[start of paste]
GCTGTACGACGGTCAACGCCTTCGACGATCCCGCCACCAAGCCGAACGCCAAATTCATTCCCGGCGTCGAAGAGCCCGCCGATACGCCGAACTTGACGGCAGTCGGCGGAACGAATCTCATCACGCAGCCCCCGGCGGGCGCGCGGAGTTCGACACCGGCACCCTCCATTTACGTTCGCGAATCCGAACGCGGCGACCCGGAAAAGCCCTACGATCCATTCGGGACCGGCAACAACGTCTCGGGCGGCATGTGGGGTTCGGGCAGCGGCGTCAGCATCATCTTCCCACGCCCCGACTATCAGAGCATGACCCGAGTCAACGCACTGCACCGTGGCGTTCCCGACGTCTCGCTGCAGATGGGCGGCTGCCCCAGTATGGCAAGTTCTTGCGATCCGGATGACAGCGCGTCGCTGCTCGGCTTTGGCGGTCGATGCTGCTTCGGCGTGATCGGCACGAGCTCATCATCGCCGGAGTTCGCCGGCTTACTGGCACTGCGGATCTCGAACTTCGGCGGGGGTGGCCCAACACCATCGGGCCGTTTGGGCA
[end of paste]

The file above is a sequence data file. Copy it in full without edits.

GCTGTACGACGGTCAACGCCTTCGACGATCCCGCCACCAAGCCGAACGCCAAATTCATTCCCGGCGTCGAAGAGCCCGCCGATACGCCGAACTTGACGGCAGTCGGCGGAACGAATCTCATCACGCAGCCCCCGGCGGGCGCGCGGAGTTCGACACCGGCACCCTCCATTTACGTTCGCGAATCCGAACGCGGCGACCCGGAAAAGCCCTACGATCCATTCGGGACCGGCAACAACGTCTCGGGCGGCATGTGGGGTTCGGGCAGCGGCGTCAGCATCATCTTCCCACGCCCCGACTATCAGAGCATGACCCGAGTCAACGCACTGCACCGTGGCGTTCCCGACGTCTCGCTGCAGATGGGCGGCTGCCCCAGTATGGCAAGTTCTTGCGATCCGGATGACAGCGCGTCGCTGCTCGGCTTTGGCGGTCGATGCTGCTTCGGCGTGATCGGCACGAGCTCATCATCGCCGGAGTTCGCCGGCTTACTGGCACTGCGGATCTCGAACTTCGGCGGGGGTGGCCCAACACCATCGGGCCGTTTGGGCA